BMW Frankfurt Marathon

Vincent Kipruto and Caroline Kilel make it a Kenyan day in Frankfurt’s stormy weather

Kenyans Vincent Kipruto and Caroline Kilel triumphed in the 32nd BMW Frankfurt Marathon, where stormy and wet weather ruined hopes for record performances. Kipruto braved high winds to clock 2:06:15, beating fellow-Kenyan and debutant Mark Kiptoo by just one second. Elijah Kemboi finished third with 2:07:34. The women’s race also produced good performances where Caroline Kilel ran a personal best of 2:22:34, achieving her second Frankfurt victory following success in 2010. Flomena Chepchirchir (Kenya/2:23:00) and Ethiopia’s Birhane Dibaba (2:23:01) were second and third across the finish line in the splendid setting of Frankfurt’s Festival Hall. 14,964 runners from 96 nations entered the BMW Frankfurt Marathon, which is an IAAF Gold Label Road Race.

The elite fields going into the race revealed unprecedented strength in depth for a marathon in Germany with five runners with personal bests of 2:05:30 and three women who had run sub 2:22 awaiting the starting gun. But with wind speeds of up to 50 kilometres per hour, corresponding to 6 to 7 on the Beaufort scale, any prospect of achieving fast times soon disappeared.

A group of 14 runners reached the half way mark in 63:06, around 45 seconds slower than planned. Time and again they were strung out like a string of pearls, running behind each other in an attempt to shelter from the wind. The fact that there was no pacemaker still in the race made it even more difficult. At least one was supposed to run to 30 k. “I was surprised that there was no pacemaker left after half way. But we made our own pace,” said Vincent Kipruto, who was leading a group of six runners at the 30 k mark (1:29:21). There were still hopes for a finishing time of around 2:05 since the next seven kilometres were supposed to be a section with tailwind. “But the wind swirled and there was no wind from the back,” said Christoph Kopp, the elite race coordinator.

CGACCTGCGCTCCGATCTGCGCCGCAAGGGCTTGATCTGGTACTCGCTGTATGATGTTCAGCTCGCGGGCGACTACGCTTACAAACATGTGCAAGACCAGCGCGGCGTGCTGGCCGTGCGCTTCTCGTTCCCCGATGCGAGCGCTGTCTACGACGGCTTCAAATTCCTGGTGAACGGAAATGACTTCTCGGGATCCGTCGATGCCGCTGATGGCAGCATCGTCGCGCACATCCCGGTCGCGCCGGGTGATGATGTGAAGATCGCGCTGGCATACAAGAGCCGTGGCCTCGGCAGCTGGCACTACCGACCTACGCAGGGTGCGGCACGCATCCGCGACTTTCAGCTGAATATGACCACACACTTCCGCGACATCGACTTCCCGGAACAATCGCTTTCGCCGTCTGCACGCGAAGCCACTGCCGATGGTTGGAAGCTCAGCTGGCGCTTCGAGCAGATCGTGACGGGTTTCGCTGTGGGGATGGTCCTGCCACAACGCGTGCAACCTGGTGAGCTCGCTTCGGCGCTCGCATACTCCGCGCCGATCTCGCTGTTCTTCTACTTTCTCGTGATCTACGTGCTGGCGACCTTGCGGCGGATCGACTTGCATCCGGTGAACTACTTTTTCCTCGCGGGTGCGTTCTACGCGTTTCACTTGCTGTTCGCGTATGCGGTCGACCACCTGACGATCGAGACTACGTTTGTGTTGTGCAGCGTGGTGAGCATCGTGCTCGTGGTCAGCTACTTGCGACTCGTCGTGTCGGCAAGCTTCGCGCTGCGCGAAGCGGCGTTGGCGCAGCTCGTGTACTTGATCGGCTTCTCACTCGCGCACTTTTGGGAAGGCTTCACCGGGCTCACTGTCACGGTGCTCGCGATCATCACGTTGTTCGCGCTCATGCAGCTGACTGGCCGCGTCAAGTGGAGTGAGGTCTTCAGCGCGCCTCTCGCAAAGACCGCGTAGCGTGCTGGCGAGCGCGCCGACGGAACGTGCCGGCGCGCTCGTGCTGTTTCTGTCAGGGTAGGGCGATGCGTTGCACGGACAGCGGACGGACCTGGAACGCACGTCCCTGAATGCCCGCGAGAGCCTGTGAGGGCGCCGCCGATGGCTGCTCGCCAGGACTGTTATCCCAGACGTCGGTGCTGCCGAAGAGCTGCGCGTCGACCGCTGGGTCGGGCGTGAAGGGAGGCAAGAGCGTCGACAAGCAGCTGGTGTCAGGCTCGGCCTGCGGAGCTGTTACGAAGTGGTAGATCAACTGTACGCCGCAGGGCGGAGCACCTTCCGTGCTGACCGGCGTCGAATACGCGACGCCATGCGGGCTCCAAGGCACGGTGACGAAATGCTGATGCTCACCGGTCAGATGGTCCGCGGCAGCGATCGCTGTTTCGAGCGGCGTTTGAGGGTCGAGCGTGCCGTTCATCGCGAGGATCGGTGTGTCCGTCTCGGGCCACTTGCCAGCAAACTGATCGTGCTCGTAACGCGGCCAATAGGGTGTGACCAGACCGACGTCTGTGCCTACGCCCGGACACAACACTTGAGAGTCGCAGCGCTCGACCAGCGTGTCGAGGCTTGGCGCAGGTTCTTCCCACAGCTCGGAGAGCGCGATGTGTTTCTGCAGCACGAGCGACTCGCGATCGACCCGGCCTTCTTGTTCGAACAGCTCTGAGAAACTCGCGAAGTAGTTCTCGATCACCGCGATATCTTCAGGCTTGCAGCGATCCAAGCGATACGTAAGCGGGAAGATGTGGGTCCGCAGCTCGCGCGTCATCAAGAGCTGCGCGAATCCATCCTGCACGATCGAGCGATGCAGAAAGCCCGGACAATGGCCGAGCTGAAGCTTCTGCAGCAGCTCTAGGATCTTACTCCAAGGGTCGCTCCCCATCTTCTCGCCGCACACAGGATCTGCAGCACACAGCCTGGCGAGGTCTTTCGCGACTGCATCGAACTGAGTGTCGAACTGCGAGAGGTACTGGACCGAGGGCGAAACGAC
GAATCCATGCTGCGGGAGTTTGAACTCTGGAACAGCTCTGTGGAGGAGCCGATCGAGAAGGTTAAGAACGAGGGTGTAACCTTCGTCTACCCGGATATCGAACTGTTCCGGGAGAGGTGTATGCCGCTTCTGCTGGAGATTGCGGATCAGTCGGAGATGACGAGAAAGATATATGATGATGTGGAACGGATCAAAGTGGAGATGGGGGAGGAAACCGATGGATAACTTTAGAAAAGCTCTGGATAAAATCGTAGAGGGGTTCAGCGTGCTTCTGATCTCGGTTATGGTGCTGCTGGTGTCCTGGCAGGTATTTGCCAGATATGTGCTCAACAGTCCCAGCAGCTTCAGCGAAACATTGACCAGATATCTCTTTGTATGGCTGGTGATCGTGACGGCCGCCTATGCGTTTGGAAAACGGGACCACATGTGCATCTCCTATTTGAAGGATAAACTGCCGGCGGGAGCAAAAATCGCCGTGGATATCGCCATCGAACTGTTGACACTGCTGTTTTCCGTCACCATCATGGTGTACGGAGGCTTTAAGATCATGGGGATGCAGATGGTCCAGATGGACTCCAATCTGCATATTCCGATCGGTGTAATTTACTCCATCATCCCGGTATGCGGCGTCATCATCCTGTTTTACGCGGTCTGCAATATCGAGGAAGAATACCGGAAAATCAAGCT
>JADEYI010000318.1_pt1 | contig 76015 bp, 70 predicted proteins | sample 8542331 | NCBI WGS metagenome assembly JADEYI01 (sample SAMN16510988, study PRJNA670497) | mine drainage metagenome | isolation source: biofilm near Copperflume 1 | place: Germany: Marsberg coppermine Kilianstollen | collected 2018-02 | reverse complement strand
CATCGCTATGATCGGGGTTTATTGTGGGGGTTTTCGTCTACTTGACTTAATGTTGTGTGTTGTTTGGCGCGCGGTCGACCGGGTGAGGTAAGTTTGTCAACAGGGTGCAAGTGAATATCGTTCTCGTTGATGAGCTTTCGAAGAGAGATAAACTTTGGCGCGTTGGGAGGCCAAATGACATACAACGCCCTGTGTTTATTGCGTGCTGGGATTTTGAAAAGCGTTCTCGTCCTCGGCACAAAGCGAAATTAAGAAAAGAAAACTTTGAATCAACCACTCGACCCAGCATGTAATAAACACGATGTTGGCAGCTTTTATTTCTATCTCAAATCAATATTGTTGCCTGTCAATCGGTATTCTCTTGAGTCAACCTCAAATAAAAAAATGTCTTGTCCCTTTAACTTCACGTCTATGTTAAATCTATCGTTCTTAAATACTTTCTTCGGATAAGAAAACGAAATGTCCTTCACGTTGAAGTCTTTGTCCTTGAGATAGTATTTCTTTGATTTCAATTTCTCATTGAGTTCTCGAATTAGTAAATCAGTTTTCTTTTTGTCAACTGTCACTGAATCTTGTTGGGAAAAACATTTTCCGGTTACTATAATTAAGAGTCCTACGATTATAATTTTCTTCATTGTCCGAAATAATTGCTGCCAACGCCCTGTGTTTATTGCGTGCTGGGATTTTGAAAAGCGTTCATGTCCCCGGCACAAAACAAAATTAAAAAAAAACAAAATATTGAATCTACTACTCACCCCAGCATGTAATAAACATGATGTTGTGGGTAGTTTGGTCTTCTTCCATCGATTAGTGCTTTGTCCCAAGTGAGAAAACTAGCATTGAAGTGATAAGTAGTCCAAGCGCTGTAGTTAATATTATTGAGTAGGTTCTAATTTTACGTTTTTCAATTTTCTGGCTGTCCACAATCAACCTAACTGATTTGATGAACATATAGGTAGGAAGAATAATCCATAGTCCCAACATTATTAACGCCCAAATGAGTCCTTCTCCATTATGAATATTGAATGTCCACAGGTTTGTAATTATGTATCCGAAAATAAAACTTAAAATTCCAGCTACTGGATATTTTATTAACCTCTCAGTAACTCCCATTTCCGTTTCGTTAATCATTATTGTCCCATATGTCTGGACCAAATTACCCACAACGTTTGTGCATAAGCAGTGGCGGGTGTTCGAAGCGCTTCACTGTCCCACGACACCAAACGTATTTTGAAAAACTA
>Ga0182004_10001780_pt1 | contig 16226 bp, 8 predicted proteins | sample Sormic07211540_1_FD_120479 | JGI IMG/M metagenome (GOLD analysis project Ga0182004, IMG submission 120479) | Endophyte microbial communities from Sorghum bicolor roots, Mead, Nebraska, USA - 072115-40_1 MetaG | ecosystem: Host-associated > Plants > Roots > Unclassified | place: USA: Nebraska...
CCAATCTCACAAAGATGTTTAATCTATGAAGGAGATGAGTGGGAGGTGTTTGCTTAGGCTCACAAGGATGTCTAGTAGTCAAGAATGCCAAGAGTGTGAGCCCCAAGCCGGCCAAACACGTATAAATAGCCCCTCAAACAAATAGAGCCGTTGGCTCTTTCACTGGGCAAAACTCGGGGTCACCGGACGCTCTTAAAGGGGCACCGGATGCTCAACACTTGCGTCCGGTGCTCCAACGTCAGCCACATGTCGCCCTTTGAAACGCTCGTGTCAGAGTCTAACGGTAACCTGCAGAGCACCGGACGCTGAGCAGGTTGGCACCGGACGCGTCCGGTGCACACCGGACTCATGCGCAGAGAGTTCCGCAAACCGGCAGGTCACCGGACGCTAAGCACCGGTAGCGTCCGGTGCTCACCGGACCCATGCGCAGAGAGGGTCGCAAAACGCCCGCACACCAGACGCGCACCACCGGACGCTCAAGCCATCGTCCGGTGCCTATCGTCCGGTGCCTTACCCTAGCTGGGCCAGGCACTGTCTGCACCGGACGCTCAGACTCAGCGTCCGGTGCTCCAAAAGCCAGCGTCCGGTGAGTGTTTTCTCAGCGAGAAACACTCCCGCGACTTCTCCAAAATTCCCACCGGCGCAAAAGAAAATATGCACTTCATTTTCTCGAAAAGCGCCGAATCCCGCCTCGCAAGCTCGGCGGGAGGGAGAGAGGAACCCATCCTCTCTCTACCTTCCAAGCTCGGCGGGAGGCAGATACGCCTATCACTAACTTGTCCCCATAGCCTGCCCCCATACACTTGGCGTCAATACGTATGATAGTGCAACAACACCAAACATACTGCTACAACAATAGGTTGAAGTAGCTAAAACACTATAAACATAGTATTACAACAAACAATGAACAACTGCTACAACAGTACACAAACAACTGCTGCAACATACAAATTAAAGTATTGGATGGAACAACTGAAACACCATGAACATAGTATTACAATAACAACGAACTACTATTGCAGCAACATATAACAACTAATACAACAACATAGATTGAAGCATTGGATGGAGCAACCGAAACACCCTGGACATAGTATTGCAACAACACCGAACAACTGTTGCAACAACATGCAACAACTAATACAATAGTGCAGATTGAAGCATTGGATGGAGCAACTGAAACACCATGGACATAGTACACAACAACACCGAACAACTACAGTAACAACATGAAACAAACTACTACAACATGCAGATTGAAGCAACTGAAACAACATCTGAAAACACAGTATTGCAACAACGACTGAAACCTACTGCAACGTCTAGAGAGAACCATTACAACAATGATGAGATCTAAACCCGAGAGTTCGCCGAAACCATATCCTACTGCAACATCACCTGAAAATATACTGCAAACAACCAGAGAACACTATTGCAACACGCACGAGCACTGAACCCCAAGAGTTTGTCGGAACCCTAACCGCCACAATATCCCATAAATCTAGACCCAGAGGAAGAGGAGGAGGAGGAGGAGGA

With Kipruto and his fellow Kenyans Gilbert Kirwa, Lani Rutto, Mark Kiptoo, Jacob Chesari and Levy Matebo Omari forming the first group the expected Ethiopian challenge never materialised. Feyisa Lilesa looked fine in the first half, but then he fell behind due to a back problem and finally dropped out at 37 k. His fellow Ethiopian Dino Sefir, the fastest in the field with 2:04:50, had lost contact to the first group before half way. But at least he made it to the finish, taking seventh position with 2:09:22.

Vincent Kipruto then pushed the pace between 32 and 34 kilometres. He left all but one rival behind: Mark Kiptoo. The 37 year-old ran his marathon debut on Sunday and staged a major surprise by running with Kipruto for 42 k. Shortly before they entered the Festival Hall, Kipruto made the decisive break. He crossed the line in 2:06:15, just one second ahead of Kiptoo. “He was strong, so I had to watch him and decided to wait until the final moment with my attack,” said Vincent Kipruto, who had hoped to improve his PB of 2:05:13. “The goal was to run sub 2:05. But I am still happy.” Kenyans took the first five places and continued their impressive Frankfurt winning streak, which began back in 2002.

“I have spoken to a number of athletes and coaches. And we think that the wind probably cost us around one and a half minutes. Additionally the pacemaking in the men’s race was terrible today,” said Christoph Kopp. “It was different with the women. They were better protected from the wind by their pacemakers.” Indeed with five women running sub 2:24 this marked unprecedented depth in any German marathon.

Six women reached the half way mark in 71:10 minutes, only slightly slower than planned. Flomena Chepchirchir, Eunice Jepkirui Kirwa, Caroline Kilel (all Kenya), Mamitu Daska, Tirfi Tsegaye Beyene and debutant Gelete Burka (all Ethiopia) formed this group. Burka’s hopes of making a major impact in her first marathon soon began to fade. She started to lose ground before 25 k and finished 12th with 2:30:40. The other five were still together at 35 k. Then Caroline Kilel began to build a lead before 40 k.

“I wanted to run 2:21, but with the wind and rain, this wasn´t possible,” said Caroline Kilel. “But I am very happy, because I managed to improve my personal best by two seconds. It was my second race in Frankfurt and my second personal best here. I want to come back in 2014.”


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